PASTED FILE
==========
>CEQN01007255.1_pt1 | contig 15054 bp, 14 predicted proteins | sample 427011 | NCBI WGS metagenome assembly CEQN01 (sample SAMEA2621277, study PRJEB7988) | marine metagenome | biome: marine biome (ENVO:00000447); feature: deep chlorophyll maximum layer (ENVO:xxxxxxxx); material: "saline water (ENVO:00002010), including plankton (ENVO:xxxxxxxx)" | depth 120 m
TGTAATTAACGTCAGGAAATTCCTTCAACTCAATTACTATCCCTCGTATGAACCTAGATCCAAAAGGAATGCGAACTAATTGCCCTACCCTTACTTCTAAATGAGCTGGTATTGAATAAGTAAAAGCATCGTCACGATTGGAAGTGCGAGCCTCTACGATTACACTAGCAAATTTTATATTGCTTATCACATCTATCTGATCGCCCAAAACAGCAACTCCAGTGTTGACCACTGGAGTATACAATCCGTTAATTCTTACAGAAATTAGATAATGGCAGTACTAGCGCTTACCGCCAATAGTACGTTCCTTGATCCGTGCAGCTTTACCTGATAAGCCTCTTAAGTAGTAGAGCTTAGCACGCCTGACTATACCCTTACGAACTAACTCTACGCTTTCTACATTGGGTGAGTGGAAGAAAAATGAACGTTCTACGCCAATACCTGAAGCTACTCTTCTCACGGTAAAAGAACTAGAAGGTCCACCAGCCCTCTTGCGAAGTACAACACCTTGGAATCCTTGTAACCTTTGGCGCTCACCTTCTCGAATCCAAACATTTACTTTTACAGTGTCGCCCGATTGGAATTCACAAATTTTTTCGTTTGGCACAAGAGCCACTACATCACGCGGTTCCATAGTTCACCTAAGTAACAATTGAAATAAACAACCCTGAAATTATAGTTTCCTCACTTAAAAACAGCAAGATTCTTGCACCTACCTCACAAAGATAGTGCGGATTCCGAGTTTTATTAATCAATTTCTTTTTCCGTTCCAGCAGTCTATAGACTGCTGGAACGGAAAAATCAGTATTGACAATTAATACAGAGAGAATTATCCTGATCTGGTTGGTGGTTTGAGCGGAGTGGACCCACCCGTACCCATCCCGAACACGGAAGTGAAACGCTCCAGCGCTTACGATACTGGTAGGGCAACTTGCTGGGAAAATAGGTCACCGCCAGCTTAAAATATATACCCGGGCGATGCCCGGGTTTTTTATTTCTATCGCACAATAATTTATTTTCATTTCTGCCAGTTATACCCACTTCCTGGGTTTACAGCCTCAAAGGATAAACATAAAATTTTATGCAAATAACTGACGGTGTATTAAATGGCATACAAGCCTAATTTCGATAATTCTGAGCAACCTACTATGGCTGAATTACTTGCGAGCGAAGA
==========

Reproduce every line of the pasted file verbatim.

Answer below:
>CEQN01007255.1_pt1 | contig 15054 bp, 14 predicted proteins | sample 427011 | NCBI WGS metagenome assembly CEQN01 (sample SAMEA2621277, study PRJEB7988) | marine metagenome | biome: marine biome (ENVO:00000447); feature: deep chlorophyll maximum layer (ENVO:xxxxxxxx); material: "saline water (ENVO:00002010), including plankton (ENVO:xxxxxxxx)" | depth 120 m
TGTAATTAACGTCAGGAAATTCCTTCAACTCAATTACTATCCCTCGTATGAACCTAGATCCAAAAGGAATGCGAACTAATTGCCCTACCCTTACTTCTAAATGAGCTGGTATTGAATAAGTAAAAGCATCGTCACGATTGGAAGTGCGAGCCTCTACGATTACACTAGCAAATTTTATATTGCTTATCACATCTATCTGATCGCCCAAAACAGCAACTCCAGTGTTGACCACTGGAGTATACAATCCGTTAATTCTTACAGAAATTAGATAATGGCAGTACTAGCGCTTACCGCCAATAGTACGTTCCTTGATCCGTGCAGCTTTACCTGATAAGCCTCTTAAGTAGTAGAGCTTAGCACGCCTGACTATACCCTTACGAACTAACTCTACGCTTTCTACATTGGGTGAGTGGAAGAAAAATGAACGTTCTACGCCAATACCTGAAGCTACTCTTCTCACGGTAAAAGAACTAGAAGGTCCACCAGCCCTCTTGCGAAGTACAACACCTTGGAATCCTTGTAACCTTTGGCGCTCACCTTCTCGAATCCAAACATTTACTTTTACAGTGTCGCCCGATTGGAATTCACAAATTTTTTCGTTTGGCACAAGAGCCACTACATCACGCGGTTCCATAGTTCACCTAAGTAACAATTGAAATAAACAACCCTGAAATTATAGTTTCCTCACTTAAAAACAGCAAGATTCTTGCACCTACCTCACAAAGATAGTGCGGATTCCGAGTTTTATTAATCAATTTCTTTTTCCGTTCCAGCAGTCTATAGACTGCTGGAACGGAAAAATCAGTATTGACAATTAATACAGAGAGAATTATCCTGATCTGGTTGGTGGTTTGAGCGGAGTGGACCCACCCGTACCCATCCCGAACACGGAAGTGAAACGCTCCAGCGCTTACGATACTGGTAGGGCAACTTGCTGGGAAAATAGGTCACCGCCAGCTTAAAATATATACCCGGGCGATGCCCGGGTTTTTTATTTCTATCGCACAATAATTTATTTTCATTTCTGCCAGTTATACCCACTTCCTGGGTTTACAGCCTCAAAGGATAAACATAAAATTTTATGCAAATAACTGACGGTGTATTAAATGGCATACAAGCCTAATTTCGATAATTCTGAGCAACCTACTATGGCTGAATTACTTGCGAGCGAAGA